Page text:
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Jinx [message #94322] Mon, 30 August 2021 10:51 Go to next message
Wayne Parham is currently offline  Wayne Parham
Messages: 18294
Registered: January 2001
Illuminati (33rd Degree)

This might be a fun distraction for you. Smile

You might remember a few months back, I posted about old early microcomputers, those made prior to the IBM PC:
I have a handful of old computers, and I'm starting to do write-ups of each of them. An RCA 1802, an Altair 8800 and the one I started with, the Synertek System's Sym-1.

In the process, I wrote the machine-specific assembly-language routines for the cc65 compiler. That provided a C compiler for the Sym-1. It's being reviewed and merged into the official distribution into that compiler right now.

So anyway, after doing that, I started writing some C programs for the Sym. I wrote a version of John Conway's Life simulator and a fixed-point integer math version of a Mandelbrot set renderer. But the reason I'm posting this here is that I wrote an old-school text adventure game for the Sym-1. That might not, in itself, be interesting or useful for anyone here but I did compile it for several platforms other than the Sym-1, including the Apple II and the IBM PC, both the original one and modern systems with Windows. It can run on any PC from the first MS-DOS to the latest version of Windows 10.

It's "old school" so if you're into the latest and greatest graphics, don't bother downloading this game. But if you like text-based adventure games like Colossal Cave and Zork then you'll probably like this too. If you have no idea what I'm talking about, read on.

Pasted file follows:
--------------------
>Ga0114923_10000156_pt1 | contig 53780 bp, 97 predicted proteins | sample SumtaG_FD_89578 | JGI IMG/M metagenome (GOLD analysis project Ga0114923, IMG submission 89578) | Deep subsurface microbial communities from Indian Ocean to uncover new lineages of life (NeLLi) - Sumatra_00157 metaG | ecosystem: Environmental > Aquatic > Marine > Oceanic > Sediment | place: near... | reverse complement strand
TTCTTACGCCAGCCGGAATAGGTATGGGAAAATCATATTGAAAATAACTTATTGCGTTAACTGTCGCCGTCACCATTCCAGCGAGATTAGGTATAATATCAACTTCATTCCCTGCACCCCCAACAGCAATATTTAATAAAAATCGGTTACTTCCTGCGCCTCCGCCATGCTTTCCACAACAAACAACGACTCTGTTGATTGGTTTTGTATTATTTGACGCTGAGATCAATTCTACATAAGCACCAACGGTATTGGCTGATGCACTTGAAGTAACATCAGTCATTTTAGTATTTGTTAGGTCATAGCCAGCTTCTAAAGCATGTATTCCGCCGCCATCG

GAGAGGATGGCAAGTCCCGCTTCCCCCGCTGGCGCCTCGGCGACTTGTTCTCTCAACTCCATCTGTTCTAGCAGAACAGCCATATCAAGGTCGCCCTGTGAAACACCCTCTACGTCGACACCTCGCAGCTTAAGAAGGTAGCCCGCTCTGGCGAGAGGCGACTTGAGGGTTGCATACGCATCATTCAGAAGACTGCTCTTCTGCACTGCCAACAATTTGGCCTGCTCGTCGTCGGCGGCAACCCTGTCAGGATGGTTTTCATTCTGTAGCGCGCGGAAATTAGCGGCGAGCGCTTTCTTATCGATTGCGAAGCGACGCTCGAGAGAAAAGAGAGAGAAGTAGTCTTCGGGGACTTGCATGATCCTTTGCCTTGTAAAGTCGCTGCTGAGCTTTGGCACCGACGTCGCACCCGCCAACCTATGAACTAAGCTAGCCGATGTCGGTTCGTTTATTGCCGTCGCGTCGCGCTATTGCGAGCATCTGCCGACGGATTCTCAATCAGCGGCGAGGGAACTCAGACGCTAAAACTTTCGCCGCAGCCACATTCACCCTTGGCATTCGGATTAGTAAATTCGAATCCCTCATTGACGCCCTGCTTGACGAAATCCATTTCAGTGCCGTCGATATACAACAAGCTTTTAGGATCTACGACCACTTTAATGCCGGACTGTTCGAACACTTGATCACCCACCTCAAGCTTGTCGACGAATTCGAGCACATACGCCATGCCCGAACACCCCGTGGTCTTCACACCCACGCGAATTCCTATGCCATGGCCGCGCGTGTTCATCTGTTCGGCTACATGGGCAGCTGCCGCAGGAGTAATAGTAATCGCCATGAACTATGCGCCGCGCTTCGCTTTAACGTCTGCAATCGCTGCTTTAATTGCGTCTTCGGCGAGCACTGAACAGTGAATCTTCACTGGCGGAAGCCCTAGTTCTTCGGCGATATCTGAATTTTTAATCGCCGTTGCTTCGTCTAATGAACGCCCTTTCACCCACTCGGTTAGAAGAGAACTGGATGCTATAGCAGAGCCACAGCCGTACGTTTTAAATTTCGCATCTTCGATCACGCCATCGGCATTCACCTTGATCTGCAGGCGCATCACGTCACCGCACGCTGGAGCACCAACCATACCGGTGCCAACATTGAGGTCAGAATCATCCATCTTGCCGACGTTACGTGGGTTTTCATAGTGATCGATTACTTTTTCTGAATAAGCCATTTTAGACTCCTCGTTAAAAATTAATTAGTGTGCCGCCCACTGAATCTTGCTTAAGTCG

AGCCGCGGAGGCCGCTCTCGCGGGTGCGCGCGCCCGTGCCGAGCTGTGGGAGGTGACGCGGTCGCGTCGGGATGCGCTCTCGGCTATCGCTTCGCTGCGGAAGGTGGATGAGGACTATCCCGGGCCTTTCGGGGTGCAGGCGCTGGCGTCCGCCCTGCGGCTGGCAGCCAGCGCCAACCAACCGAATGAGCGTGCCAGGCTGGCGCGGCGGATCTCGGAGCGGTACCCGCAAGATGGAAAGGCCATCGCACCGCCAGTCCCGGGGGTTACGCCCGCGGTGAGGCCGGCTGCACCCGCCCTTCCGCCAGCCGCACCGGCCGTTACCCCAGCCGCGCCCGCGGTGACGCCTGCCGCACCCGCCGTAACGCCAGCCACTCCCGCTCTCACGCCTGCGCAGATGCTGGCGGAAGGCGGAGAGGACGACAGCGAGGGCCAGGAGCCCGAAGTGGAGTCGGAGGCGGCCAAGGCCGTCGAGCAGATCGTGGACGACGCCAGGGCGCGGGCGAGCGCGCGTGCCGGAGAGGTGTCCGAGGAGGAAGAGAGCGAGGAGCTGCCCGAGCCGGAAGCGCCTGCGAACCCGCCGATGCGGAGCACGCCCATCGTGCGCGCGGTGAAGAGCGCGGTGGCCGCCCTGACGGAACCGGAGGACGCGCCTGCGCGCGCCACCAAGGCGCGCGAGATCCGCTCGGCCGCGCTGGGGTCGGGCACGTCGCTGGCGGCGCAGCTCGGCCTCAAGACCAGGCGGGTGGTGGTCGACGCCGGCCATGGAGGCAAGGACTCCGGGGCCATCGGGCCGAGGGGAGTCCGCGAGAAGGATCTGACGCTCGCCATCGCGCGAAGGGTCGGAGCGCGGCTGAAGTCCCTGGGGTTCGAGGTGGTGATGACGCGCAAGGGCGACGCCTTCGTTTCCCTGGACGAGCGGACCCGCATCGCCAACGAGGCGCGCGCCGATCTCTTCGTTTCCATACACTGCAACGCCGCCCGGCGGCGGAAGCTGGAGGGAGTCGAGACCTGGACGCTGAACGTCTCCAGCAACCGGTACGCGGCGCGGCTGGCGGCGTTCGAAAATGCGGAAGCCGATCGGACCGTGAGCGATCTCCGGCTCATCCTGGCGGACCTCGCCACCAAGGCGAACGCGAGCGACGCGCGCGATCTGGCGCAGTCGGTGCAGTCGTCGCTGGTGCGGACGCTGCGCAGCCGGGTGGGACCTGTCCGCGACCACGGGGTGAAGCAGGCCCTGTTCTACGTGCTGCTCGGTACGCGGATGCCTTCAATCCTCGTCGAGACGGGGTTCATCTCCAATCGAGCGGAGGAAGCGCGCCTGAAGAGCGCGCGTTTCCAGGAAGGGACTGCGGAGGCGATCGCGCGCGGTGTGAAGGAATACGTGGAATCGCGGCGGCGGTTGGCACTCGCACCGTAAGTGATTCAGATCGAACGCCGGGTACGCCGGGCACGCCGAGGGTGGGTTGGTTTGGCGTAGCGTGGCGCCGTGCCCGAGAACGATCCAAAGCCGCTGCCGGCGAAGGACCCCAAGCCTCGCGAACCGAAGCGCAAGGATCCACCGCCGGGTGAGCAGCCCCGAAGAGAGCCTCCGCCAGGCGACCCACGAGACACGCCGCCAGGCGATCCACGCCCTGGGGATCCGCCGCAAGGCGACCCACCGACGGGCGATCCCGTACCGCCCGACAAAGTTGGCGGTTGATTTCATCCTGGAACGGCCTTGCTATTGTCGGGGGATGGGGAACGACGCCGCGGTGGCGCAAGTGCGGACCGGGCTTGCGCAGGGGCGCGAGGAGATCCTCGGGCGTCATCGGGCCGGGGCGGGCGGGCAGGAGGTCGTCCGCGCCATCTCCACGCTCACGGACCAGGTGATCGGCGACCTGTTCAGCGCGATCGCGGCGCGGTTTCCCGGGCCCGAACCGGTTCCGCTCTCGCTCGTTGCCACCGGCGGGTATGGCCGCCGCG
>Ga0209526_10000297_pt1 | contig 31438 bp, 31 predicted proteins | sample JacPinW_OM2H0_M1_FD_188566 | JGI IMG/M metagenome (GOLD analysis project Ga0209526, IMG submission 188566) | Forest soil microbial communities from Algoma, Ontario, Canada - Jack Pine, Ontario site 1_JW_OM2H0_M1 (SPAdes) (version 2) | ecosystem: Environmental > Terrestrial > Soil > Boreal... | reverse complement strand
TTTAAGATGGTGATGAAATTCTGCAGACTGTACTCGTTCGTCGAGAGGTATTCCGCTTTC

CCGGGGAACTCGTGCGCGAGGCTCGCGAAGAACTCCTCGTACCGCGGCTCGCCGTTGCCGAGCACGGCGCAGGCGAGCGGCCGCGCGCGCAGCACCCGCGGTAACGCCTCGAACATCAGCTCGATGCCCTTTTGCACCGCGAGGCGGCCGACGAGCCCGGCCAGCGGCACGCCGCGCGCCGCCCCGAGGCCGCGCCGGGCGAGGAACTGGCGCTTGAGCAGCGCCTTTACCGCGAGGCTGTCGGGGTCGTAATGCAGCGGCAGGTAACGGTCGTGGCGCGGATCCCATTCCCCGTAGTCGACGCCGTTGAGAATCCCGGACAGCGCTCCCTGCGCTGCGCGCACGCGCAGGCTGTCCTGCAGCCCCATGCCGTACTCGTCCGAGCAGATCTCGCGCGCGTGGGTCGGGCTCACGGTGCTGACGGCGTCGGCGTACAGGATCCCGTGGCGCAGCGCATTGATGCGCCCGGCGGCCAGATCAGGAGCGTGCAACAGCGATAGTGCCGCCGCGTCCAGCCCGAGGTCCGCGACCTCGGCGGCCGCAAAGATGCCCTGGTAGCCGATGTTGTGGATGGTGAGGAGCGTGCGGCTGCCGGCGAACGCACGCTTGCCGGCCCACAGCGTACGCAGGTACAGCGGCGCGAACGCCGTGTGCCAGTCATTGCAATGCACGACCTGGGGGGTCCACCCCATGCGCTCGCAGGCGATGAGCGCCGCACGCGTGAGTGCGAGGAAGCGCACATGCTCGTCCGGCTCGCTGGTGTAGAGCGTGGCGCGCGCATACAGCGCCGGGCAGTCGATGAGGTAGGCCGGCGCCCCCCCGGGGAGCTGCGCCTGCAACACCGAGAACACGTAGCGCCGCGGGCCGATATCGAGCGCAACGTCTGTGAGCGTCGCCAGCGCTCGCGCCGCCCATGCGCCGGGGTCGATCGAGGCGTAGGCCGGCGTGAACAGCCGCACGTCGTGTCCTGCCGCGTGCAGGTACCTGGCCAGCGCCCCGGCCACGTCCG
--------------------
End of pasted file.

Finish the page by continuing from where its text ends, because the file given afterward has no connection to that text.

Here are some screen shots, so you can see what the game is all about. No cheats though - I don't want to ruin it for you - but I will give you one little hint, directions how to make your first score.

Here's the first screen shot, the entry page. This is the first thing you'll see when you start the game:

http://ParhamData.com/Jinx_Start.jpg

Pretty cool, huh? It's not like the new games with stunning graphics, but rather more like reading a book. You interact with your environment by typing instructions.

You can give directions to go wherever you want to go. You're standing just south of the house, so you can approach it and enter by going north. Or you can go other places to the south, west, east or northeast.

As you can see below, I chose to go west. That took me to an old school, which I tried to enter. It appears that the school is all boarded up. That's true of many places in this game, because the town is said to have been abandoned. But there are a lot of places that are still open too. You'll have to find out which ones are which.

After I went to the old school, I then went north, then east and then north again. There I found a coin!

http://ParhamData.com/Jinx_Coin_Shop.jpg

Checking my score, I see that obtaining that coin earned me five points. That's great! So next I tried to go west, but found that wasn't an option. No path to the west, no way to go that way. Instead, I retraced my last steps back to the house. I went south, then west, south again and then back east. That brought me back to the house.

http://ParhamData.com/Jinx_Back_at_House.jpg

I went inside, examined my surroundings by typing "look" and then placed my coin in the living room. Checking my score again, I see that the points I earned by getting the coin had doubled. That's the goal - To get resources and bring them back to the house.

http://ParhamData.com/Jinx_Coin_in_House.jpg